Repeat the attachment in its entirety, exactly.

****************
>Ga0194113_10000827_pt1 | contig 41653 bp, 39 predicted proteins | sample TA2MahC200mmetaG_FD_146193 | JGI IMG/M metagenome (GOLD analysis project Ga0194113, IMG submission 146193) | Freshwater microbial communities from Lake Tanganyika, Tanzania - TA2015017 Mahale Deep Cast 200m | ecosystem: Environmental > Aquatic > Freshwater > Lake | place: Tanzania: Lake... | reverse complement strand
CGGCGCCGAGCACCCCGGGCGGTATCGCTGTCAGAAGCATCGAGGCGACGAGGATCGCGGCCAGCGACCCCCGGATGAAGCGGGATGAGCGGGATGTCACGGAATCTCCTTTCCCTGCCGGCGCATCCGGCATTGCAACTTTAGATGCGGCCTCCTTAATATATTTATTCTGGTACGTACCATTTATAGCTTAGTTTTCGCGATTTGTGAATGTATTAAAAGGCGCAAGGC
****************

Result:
>Ga0194113_10000827_pt1 | contig 41653 bp, 39 predicted proteins | sample TA2MahC200mmetaG_FD_146193 | JGI IMG/M metagenome (GOLD analysis project Ga0194113, IMG submission 146193) | Freshwater microbial communities from Lake Tanganyika, Tanzania - TA2015017 Mahale Deep Cast 200m | ecosystem: Environmental > Aquatic > Freshwater > Lake | place: Tanzania: Lake... | reverse complement strand
CGGCGCCGAGCACCCCGGGCGGTATCGCTGTCAGAAGCATCGAGGCGACGAGGATCGCGGCCAGCGACCCCCGGATGAAGCGGGATGAGCGGGATGTCACGGAATCTCCTTTCCCTGCCGGCGCATCCGGCATTGCAACTTTAGATGCGGCCTCCTTAATATATTTATTCTGGTACGTACCATTTATAGCTTAGTTTTCGCGATTTGTGAATGTATTAAAAGGCGCAAGGC